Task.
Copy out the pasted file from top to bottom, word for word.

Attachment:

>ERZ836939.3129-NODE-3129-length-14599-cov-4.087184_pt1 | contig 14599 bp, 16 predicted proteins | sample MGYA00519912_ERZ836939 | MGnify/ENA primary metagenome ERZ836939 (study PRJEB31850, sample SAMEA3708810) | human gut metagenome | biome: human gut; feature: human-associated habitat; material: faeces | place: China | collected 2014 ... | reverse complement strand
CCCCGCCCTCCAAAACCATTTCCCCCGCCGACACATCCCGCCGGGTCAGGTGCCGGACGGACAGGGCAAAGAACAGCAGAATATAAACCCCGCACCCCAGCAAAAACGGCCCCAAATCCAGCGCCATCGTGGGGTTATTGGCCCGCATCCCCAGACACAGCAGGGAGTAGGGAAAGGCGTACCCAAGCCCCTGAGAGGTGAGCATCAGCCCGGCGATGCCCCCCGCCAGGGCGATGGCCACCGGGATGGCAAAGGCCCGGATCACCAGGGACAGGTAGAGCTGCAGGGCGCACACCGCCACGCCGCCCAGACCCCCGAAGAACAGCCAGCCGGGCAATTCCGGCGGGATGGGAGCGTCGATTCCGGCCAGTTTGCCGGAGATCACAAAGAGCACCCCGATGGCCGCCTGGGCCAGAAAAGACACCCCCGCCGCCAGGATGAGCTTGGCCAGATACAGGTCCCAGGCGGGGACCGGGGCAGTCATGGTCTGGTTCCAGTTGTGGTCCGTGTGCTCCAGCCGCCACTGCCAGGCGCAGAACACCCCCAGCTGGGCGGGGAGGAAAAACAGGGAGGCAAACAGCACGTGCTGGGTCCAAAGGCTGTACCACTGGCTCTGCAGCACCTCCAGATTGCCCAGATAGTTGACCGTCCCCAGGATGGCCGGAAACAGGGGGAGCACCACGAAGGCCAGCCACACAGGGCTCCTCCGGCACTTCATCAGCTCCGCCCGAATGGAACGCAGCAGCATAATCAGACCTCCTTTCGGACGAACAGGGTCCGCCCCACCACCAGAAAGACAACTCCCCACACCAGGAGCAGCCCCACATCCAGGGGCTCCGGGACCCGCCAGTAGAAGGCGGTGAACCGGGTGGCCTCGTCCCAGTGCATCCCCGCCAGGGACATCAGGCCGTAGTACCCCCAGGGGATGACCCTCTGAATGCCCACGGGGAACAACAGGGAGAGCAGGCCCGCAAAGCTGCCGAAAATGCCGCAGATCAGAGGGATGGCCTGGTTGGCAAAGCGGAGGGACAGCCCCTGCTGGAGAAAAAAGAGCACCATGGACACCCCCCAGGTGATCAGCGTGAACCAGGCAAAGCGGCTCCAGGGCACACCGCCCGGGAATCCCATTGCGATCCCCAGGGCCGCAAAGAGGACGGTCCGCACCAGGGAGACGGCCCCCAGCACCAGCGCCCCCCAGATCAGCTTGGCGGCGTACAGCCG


>ERZ836939.3129-NODE-3129-length-14599-cov-4.087184_pt1 | contig 14599 bp, 16 predicted proteins | sample MGYA00519912_ERZ836939 | MGnify/ENA primary metagenome ERZ836939 (study PRJEB31850, sample SAMEA3708810) | human gut metagenome | biome: human gut; feature: human-associated habitat; material: faeces | place: China | collected 2014 ... | reverse complement strand
CCCCGCCCTCCAAAACCATTTCCCCCGCCGACACATCCCGCCGGGTCAGGTGCCGGACGGACAGGGCAAAGAACAGCAGAATATAAACCCCGCACCCCAGCAAAAACGGCCCCAAATCCAGCGCCATCGTGGGGTTATTGGCCCGCATCCCCAGACACAGCAGGGAGTAGGGAAAGGCGTACCCAAGCCCCTGAGAGGTGAGCATCAGCCCGGCGATGCCCCCCGCCAGGGCGATGGCCACCGGGATGGCAAAGGCCCGGATCACCAGGGACAGGTAGAGCTGCAGGGCGCACACCGCCACGCCGCCCAGACCCCCGAAGAACAGCCAGCCGGGCAATTCCGGCGGGATGGGAGCGTCGATTCCGGCCAGTTTGCCGGAGATCACAAAGAGCACCCCGATGGCCGCCTGGGCCAGAAAAGACACCCCCGCCGCCAGGATGAGCTTGGCCAGATACAGGTCCCAGGCGGGGACCGGGGCAGTCATGGTCTGGTTCCAGTTGTGGTCCGTGTGCTCCAGCCGCCACTGCCAGGCGCAGAACACCCCCAGCTGGGCGGGGAGGAAAAACAGGGAGGCAAACAGCACGTGCTGGGTCCAAAGGCTGTACCACTGGCTCTGCAGCACCTCCAGATTGCCCAGATAGTTGACCGTCCCCAGGATGGCCGGAAACAGGGGGAGCACCACGAAGGCCAGCCACACAGGGCTCCTCCGGCACTTCATCAGCTCCGCCCGAATGGAACGCAGCAGCATAATCAGACCTCCTTTCGGACGAACAGGGTCCGCCCCACCACCAGAAAGACAACTCCCCACACCAGGAGCAGCCCCACATCCAGGGGCTCCGGGACCCGCCAGTAGAAGGCGGTGAACCGGGTGGCCTCGTCCCAGTGCATCCCCGCCAGGGACATCAGGCCGTAGTACCCCCAGGGGATGACCCTCTGAATGCCCACGGGGAACAACAGGGAGAGCAGGCCCGCAAAGCTGCCGAAAATGCCGCAGATCAGAGGGATGGCCTGGTTGGCAAAGCGGAGGGACAGCCCCTGCTGGAGAAAAAAGAGCACCATGGACACCCCCCAGGTGATCAGCGTGAACCAGGCAAAGCGGCTCCAGGGCACACCGCCCGGGAATCCCATTGCGATCCCCAGGGCCGCAAAGAGGACGGTCCGCACCAGGGAGACGGCCCCCAGCACCAGCGCCCCCCAGATCAGCTTGGCGGCGTACAGCCG